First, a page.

CHATHAM – Along the wall in the newly renovated children's alcove at the Eldredge Public Library are five framed drawings that prominently display the words “Play,” “Read,” “Sing,” “Talk” and “Write.”
Those are all factors in promoting early literacy, experts say, and promoting all five is the goal of changes happening in the children and youth section of the historic Main Street library.
With grant funding and help from the Friends of the Eldredge Public Library, spaces are being created around the kids' section of the library designed to promote reading, playing, writing, talking and singing. The most visible change thus far is the conversion of the alcove into an early literacy play space that Youth Services Librarian and Assistant Library Director Tammy DePasquale said is designed to help make the link between playing and reading.
“Play is such an important part of early literacy,” she said. By all accounts it's fulfilling its purpose. “It's been enormously popular this summer. There's been a lot of playing going on.”
Early literacy is just one aspect of a wider ranging program being funded through a federal $16,847 Institute of Museum and Library Services grant, which is administered by the Massachusetts Board of Library Commissioners. The “Chatham Reads” grant aims to promote reading and literacy among all town residents, including linking disparate age groups through book discussions and assisting seniors with a “Memory Cafe.”
“The library's the hub for all of this,” DePasquale said.
The first project completed as part of the grant is the conversion of the alcove. When a new library addition was built in the 1990s, the small nook was meant to serve as a setting for storytime, DePasquale said. It was set up with several levels around the three walls that were supposed to serve as seats, but ended up being used as a “jungle gym,” she said. “We were constantly worried about injury.”
“It just wasn't suitable for our storytime,” she said. It wasn't large enough, for one thing, and the format for the library's storytime also began to involve more movement and music. It became wasted space.
While formulating the grant, DePasquale decided to ask a consultant from the Massachusetts Library System to look at the space with a fresh pair of eyes; “a professional, someone who knows the trends and how to use space.” The consultant agreed the space was wasted, and suggested that it be converted into a play space, citing the link between creative play and early literacy.
In order to pursue the other projects that were part of the grant – in essence to shift spaces around – the alcove renovation had to be done first. The grant funds, however, could not be used for renovations or capital projects, the conversion required a fair amount of construction work. So DePasquale turned to the Friends group.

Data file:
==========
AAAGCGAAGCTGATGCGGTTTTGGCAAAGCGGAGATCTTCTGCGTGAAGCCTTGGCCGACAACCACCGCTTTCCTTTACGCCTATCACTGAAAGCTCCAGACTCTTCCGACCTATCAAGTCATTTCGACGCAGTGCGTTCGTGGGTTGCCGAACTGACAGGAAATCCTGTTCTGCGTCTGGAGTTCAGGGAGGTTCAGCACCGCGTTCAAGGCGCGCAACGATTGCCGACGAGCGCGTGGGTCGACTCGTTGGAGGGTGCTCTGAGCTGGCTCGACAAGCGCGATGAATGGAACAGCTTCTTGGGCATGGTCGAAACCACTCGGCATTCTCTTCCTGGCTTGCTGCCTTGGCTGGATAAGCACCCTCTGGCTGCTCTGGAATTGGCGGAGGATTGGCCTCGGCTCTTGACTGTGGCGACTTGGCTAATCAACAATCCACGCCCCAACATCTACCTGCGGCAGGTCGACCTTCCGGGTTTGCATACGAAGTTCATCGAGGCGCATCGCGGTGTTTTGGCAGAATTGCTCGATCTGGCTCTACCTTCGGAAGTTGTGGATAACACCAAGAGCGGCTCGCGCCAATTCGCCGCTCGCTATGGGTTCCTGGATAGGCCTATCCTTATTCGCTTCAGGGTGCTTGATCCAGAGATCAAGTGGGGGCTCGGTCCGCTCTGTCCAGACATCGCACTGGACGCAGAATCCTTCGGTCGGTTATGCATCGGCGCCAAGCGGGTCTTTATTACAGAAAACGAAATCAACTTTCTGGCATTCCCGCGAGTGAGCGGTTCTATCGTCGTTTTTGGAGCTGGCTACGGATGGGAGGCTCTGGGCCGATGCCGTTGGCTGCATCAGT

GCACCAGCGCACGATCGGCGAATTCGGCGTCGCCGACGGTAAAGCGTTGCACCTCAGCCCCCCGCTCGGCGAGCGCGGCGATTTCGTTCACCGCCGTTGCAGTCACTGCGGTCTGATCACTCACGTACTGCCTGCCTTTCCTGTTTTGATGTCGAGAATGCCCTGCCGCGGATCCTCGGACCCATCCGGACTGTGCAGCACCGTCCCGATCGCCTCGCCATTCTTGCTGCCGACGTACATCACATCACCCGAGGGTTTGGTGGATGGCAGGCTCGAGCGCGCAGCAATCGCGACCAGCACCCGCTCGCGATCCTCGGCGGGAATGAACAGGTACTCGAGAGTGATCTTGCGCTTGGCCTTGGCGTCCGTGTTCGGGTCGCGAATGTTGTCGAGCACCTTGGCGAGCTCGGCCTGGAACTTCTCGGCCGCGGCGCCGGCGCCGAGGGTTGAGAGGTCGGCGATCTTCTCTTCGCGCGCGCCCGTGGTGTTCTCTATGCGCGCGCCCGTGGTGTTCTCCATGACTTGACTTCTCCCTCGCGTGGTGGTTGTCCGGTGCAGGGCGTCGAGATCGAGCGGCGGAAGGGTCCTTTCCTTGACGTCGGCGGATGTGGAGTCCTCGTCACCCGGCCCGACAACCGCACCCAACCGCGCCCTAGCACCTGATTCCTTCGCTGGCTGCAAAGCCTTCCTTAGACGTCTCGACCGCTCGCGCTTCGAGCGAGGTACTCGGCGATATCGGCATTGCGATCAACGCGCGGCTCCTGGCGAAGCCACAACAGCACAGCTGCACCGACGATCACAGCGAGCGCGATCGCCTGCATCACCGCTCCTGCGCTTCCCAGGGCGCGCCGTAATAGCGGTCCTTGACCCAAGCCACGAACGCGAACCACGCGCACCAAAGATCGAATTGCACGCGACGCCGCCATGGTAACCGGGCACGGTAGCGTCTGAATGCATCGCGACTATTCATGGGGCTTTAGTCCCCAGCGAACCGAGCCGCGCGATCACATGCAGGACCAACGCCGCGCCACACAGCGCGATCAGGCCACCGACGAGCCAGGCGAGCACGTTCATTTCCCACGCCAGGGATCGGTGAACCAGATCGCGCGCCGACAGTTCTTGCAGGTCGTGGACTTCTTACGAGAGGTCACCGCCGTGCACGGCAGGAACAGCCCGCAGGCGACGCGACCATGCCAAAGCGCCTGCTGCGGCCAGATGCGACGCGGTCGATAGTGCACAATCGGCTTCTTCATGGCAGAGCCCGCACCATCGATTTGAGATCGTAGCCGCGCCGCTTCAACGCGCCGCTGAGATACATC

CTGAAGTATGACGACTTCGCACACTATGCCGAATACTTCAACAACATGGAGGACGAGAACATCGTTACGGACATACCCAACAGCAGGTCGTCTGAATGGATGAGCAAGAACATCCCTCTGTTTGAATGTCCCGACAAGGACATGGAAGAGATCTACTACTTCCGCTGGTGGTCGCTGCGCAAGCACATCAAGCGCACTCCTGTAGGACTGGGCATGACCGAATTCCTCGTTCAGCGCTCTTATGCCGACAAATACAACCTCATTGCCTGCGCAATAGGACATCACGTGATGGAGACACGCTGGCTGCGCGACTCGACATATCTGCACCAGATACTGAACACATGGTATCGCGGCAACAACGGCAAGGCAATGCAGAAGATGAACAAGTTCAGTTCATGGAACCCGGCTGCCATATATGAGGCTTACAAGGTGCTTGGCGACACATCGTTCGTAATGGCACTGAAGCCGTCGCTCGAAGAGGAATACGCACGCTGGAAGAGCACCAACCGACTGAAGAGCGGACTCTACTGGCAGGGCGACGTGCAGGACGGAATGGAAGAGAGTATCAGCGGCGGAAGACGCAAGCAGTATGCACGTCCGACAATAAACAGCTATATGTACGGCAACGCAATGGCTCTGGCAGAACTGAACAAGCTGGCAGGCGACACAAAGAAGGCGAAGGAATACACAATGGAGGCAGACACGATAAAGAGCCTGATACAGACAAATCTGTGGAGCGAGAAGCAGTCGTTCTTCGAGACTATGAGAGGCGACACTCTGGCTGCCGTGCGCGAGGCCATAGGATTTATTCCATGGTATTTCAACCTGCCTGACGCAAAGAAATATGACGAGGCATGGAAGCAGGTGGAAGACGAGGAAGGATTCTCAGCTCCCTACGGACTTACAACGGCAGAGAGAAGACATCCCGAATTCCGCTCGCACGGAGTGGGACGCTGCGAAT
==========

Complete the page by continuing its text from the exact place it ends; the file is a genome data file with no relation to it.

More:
“They're so supportive of youth services,” she said. “They said yes.”
Local carpenter (and parent) Dean McCutcheon took on the task, working Sundays when the library is closed and tracking down moulding to match the rest of the children's area. A mural that was a gift to the library was professionally photographed and then removed.
The renovated area includes play tables and a play kitchen; the furniture will change with the season, DePasquale said, with a farmer's market coming in the fall and Santa's workshop in the winter. The themes are designed to “spark imagination and play,” she said. Along the wall are totes which will be filled with books, toys, DVDs and other items following a theme which can be borrowed from the library. Those will also rotate seasonally.
“It's a great way to creatively promote literacy, but also for grandparents [to borrow] who have a houseful and don't know what to do with them,” she said.
Play equipment elsewhere in the children and youth area will be moved to the alcove area, which will create spaces for other activities. There will be an audio station for kids to listen to music or books; a quiet space for reading; and a couch where parents and kids can sit and read together. Those changes will take place in the fall, after the busy summer season, DePasquale said.
“We're not finished yet!” she said.
An intergenerational book group is being planned along with the Memory Cafe, working with local schools and organizations like the council on aging, all designed to bring the community together around reading.
“We're trying to build community through literacy of all kinds,” DePasquale said. “The library's the hub for all this.”